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Developing survey questions on sensitive topics in India

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Pew Research Center often conducts surveys around the globe on sensitive topics, including religion and national identity. Asking balanced questions about these kinds of topics is a challenging endeavor that requires us to invest considerable time and effort into developing and testing questionnaires.

But our recent survey of nearly 30,000 Indian adults required even more questionnaire development phases, over a longer period of time, than are typically undertaken at the Center. Through these efforts, we sought to produce a survey instrument that could be easily understood by respondents across India’s diverse regions and religious communities, while also asking about sensitive issues in an appropriate way.

The questionnaire development process took over two and a half years, concluding in the fall of 2019. Along the way, we consulted with subject-matter experts, conducted focus groups and qualitative interviews, and fielded both a survey pretest and a pilot survey. Between each phase of the development process, we refined the questionnaire. (Fieldwork for the main survey began in mid-November 2019. You can read more about the fieldwork in this Decoded post.)

The participants for our test studies came from a variety of backgrounds (taking into account their religion, gender, age, socio-economic status, languages spoken and location) to ensure that our questions were well-suited for a wide swath of the Indian public. An in-country institutional review board, or IRB, also approved the questionnaire — including the consent language — to protect the rights and privacy of the respondents.

Below is a description of our main efforts to develop and refine the survey questionnaire:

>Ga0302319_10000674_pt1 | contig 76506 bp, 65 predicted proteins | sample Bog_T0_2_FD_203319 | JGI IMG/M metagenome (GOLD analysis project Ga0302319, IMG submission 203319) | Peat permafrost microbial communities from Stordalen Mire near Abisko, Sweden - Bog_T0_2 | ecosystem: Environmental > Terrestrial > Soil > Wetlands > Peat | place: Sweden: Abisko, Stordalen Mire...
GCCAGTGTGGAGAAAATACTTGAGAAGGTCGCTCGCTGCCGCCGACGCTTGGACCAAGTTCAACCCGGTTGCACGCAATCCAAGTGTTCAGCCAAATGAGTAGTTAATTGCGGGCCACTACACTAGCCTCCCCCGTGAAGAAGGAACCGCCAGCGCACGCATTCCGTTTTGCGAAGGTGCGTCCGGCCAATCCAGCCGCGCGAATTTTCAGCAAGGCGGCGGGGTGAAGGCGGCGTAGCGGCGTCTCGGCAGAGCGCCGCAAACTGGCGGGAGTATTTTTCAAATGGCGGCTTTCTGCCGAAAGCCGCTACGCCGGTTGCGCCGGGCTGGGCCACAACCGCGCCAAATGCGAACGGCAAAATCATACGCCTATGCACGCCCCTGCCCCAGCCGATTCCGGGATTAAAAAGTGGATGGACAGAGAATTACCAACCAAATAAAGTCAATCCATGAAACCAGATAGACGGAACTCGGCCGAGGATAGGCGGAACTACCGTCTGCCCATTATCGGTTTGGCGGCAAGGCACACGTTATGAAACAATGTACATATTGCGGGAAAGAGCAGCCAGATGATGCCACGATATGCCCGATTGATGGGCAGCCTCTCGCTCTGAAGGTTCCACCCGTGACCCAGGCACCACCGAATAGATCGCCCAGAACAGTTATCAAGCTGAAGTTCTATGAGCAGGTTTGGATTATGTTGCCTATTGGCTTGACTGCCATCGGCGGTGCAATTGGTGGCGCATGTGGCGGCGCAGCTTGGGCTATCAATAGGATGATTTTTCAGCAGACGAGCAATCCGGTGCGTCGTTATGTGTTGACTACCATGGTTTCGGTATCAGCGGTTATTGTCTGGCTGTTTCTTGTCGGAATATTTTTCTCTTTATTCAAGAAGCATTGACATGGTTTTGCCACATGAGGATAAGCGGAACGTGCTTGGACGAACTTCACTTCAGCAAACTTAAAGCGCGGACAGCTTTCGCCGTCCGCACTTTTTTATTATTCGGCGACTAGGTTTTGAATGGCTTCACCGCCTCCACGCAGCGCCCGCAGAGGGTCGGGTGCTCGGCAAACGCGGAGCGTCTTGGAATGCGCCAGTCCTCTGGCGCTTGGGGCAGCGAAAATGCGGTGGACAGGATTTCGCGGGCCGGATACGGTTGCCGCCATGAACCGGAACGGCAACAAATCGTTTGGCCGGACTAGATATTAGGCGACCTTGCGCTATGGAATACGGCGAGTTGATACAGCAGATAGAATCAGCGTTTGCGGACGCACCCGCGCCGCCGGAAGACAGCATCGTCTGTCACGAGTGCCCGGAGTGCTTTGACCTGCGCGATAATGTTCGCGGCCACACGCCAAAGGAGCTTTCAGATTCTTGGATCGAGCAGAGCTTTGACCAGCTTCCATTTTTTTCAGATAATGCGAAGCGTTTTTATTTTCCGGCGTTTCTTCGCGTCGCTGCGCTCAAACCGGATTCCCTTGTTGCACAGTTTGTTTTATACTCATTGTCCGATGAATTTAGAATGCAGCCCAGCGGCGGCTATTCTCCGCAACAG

1. Background research (throughout the survey development process): In the earliest stages of the project, our main task was to identify the broad themes we wanted to cover in the survey that were both measurable through opinion data and relevant to India’s public discourse. We looked at previous surveys conducted in India and met with academics, journalists and policy experts to better understand where there may be data gaps that we could address. Throughout the project, we followed the news and looked for additional research on social issues in India that could improve the questionnaire.

2. Academic advisers (throughout the survey development process): We recruited a board of six academic scholars with diverse methodological and subject area expertise within the broad topic of religion and identity in India. They provided input on questionnaire topics and gave feedback on the wording of specific questions. Once fieldwork was completed, they also provided feedback on the analysis and editorial choices. While the project was guided by our consultations with these advisers, Pew Research Center alone determined which questions to include in the final questionnaire and how to analyze the results.